European regulators are increasingly concerned about the safety risks associated with integrating unmanned aerial systems (UAS) into civil airspace, and they are especially worried about the risks posed by smaller unmanned aircraft operating alongside airliners. This was the key message from the UAS 2014 conference held in London last week.
European Aviation Safety Agency
The European Aviation Safety Agency (EASA) now operates under a new organizational structure, meant to ensure a stronger focus on oversight with a new strategy directorate. EASA executive director Patrick Ky launched the reorganization in April.
The EASA issued a long-awaited notice of proposed amendment (NPA) on Thursday that would allow commercially operated single-engine turbine aircraft to fly at night and in IMC throughout Europe. EASA regulators said that some member states, as well as third-country operators, already allow some of their operators to conduct commercial single-engine IFR (SEIFR) flights under an exemption to EU-OPS rules, creating an “uneven playing field.”
Integrating remotely piloted air systems (RPAS) into civilian airspace in Europe is not going to be easy. Official programs are many, work is extensive, detailed and ongoing, but anyone expecting an early resolution is going to be disappointed. This was the picture gleaned from a series of presentations at last month’s RPAS Today: Opportunities and Challenges conference, run by the Royal Aeronautical Society in London.
The European Commission is conducting a user survey of an aviation safety initiative focused on possibly revising EC regulation 216/2008 related to common civil aviation rules and the role of the European Aviation Safety Agency. This online survey asks for informed opinions and suggestions to help identify strengths and weaknesses in the current EU aviation safety system, as well as possibilities for improving safety, competitiveness, environmental protection and the quality of air services.
Despite the fact that there were no fatal accidents last year involving commercial air transport fixed-wing aircraft flown by operators based in the member states of the European Aviation Safety Agency (EASA), the authority’s executive director, Patrick Ky, has warned against complacency.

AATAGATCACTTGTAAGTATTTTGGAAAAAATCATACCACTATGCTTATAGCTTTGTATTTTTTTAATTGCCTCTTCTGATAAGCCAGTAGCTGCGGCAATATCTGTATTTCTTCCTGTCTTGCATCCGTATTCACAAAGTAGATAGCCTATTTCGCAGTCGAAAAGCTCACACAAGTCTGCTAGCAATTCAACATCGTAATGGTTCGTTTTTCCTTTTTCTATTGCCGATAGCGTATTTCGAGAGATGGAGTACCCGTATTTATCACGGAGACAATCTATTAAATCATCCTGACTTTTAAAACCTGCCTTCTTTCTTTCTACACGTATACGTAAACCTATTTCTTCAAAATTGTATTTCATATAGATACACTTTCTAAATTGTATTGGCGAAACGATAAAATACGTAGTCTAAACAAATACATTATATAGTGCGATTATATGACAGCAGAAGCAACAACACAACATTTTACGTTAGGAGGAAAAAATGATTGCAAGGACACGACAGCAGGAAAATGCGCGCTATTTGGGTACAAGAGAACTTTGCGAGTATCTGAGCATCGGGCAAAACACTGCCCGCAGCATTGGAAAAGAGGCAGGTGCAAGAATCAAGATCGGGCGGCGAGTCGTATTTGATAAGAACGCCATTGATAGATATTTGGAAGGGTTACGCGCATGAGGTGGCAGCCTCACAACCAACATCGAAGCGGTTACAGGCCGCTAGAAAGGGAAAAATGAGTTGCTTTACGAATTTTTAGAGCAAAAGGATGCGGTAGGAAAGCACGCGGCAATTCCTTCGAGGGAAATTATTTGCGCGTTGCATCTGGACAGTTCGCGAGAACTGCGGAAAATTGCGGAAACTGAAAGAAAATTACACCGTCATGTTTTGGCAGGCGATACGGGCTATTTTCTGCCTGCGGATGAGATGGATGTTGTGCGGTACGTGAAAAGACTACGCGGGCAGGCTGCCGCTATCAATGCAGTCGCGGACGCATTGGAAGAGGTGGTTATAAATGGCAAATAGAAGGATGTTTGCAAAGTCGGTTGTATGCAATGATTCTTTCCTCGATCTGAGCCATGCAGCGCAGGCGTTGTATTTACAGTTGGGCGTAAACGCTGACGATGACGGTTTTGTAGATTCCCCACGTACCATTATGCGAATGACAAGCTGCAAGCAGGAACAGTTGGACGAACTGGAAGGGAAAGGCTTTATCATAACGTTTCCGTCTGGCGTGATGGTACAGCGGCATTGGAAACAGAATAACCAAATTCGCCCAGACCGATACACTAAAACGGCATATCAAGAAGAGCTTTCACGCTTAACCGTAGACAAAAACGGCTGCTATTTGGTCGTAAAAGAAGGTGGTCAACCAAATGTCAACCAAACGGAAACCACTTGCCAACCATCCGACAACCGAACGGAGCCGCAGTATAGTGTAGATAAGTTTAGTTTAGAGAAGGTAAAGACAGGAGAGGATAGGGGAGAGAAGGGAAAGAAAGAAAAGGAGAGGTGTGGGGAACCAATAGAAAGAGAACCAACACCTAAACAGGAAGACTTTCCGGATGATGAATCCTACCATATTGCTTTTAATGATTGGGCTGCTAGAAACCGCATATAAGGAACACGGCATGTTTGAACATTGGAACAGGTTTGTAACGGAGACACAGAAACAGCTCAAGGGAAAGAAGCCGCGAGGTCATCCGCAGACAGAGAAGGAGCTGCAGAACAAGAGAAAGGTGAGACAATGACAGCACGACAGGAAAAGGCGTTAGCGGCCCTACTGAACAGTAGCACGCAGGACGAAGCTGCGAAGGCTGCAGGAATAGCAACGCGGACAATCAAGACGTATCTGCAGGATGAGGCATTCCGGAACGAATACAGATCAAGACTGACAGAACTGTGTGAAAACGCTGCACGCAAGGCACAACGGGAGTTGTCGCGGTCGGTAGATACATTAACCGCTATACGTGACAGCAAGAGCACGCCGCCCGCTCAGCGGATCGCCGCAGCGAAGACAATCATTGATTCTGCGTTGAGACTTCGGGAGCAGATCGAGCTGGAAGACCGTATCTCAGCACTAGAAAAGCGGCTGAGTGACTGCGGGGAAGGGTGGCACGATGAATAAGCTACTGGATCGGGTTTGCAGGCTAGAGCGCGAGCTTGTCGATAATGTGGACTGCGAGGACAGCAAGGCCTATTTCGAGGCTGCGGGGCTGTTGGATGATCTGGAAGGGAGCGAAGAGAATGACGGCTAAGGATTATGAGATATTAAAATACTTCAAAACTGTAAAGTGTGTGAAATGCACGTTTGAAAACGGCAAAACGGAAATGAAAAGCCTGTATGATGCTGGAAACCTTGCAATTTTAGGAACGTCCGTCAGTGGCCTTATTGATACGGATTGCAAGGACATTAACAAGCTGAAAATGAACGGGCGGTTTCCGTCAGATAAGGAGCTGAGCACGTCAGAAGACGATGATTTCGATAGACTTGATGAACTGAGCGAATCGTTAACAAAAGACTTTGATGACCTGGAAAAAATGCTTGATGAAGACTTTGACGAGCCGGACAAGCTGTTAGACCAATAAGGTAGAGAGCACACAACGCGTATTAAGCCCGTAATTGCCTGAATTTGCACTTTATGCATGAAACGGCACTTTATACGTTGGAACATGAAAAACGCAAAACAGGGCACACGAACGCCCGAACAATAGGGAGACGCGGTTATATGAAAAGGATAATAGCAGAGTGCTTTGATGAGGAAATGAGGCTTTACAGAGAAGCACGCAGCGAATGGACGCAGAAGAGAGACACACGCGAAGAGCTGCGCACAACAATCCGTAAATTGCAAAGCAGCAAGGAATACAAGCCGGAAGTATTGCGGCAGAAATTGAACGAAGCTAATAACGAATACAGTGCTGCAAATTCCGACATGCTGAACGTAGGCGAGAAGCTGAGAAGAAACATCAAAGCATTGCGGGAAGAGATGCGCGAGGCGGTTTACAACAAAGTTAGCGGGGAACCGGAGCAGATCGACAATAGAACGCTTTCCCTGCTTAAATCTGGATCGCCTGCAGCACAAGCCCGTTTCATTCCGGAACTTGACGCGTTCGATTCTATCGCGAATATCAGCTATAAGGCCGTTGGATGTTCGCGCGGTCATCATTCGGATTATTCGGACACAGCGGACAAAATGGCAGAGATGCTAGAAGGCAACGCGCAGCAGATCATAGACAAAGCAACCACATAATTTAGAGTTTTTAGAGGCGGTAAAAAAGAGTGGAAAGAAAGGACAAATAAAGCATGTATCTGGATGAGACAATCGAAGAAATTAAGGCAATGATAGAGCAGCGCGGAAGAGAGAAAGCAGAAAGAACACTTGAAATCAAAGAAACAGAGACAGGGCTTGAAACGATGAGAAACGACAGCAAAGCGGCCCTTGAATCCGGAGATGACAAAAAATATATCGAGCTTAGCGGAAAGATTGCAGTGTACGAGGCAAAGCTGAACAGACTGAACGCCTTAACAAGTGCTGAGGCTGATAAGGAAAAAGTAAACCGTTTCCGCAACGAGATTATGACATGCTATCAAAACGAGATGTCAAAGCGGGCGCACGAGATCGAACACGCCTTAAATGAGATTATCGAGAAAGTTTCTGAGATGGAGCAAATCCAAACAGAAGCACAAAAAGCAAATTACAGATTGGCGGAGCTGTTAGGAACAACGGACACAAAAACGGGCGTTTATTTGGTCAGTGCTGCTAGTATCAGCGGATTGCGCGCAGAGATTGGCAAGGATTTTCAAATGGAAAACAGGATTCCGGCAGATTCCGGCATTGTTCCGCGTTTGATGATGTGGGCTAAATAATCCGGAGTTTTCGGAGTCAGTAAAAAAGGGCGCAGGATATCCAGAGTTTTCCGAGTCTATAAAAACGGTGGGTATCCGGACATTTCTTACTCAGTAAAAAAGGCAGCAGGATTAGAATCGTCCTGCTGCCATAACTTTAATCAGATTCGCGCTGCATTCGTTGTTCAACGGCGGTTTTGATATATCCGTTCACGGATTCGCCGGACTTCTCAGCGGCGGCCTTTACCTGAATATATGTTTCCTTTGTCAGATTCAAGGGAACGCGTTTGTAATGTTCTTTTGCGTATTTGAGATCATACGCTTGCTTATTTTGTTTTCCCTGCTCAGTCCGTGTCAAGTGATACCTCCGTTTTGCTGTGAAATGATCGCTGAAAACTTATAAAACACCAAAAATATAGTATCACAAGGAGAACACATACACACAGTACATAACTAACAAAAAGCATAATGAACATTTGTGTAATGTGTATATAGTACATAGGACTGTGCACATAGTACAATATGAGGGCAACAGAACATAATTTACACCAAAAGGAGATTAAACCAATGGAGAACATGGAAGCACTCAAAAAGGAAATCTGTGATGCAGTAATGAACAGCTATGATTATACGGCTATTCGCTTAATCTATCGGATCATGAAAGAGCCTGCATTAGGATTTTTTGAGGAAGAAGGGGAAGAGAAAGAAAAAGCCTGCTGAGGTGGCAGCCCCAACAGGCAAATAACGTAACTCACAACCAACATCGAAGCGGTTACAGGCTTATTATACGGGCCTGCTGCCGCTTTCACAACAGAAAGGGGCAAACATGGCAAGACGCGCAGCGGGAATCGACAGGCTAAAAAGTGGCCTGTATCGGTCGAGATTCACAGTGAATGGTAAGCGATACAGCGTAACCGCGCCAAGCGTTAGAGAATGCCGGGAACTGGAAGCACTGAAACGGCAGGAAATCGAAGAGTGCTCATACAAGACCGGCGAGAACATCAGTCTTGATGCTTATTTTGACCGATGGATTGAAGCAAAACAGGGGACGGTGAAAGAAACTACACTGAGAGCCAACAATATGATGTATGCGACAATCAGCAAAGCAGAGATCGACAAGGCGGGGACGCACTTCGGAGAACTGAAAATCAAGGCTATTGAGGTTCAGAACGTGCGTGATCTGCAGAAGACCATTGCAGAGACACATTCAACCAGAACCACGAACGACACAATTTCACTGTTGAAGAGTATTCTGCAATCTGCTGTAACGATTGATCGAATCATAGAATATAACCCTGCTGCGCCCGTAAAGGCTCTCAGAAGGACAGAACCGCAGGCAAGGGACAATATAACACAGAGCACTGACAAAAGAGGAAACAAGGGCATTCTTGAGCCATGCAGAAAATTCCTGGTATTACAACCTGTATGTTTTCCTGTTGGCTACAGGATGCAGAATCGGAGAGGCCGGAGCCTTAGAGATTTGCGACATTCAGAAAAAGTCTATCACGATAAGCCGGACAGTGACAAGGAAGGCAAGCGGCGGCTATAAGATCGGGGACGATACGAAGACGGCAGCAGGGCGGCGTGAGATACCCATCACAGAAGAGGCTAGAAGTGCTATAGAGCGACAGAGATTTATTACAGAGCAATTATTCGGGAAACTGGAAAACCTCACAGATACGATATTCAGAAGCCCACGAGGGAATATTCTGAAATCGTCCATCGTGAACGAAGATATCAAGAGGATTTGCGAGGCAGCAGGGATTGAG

The U.S. Federal Aviation Administration (FAA) and the European Aviation Safety Agency (EASA) each granted the Boeing 787-9 an amended type certificate, paving the way for Air New Zealand to take delivery of the first production example early this summer, Boeing announced on Monday morning. The FAA also has granted Boeing an amended production certificate, validating that the Boeing production system can produce 787-9s that conform to the design. EASA accepts FAA oversight of Boeing production certificates, just as the FAA accepts EASA oversight of European manufacturers’ production certificates.
Cessna announced that its company-owned service centers in Paris; Doncaster, UK; and Düsseldorf, Germany, are authorized as continuing airworthiness management organizations (Camo) by the European Aviation Safety Agency (EASA). Camo approval enables these service centers to issue and extend airworthiness review certificates to EASA-registered aircraft.
The Single European Sky ATM Research (Sesar) effort, the “technological pillar” of the future Single European Sky (SES) vision, has a new lease on life. In April, the European Parliament voted to extend the mission of the entity managing the research and development program, known as the Sesar Joint Undertaking (SJU), by eight years until 2024. The SJU expects the European Union Council of Ministers will approve the extension this summer.
Field Aviation has received a supplemental type certificate from the FAA for its proprietary long-range fuel modification for the Bombardier Dash 8-100/200/300. Transport Canada (TC) and the European Aviation Safety Agency (EASA) have also STC’d the modification.
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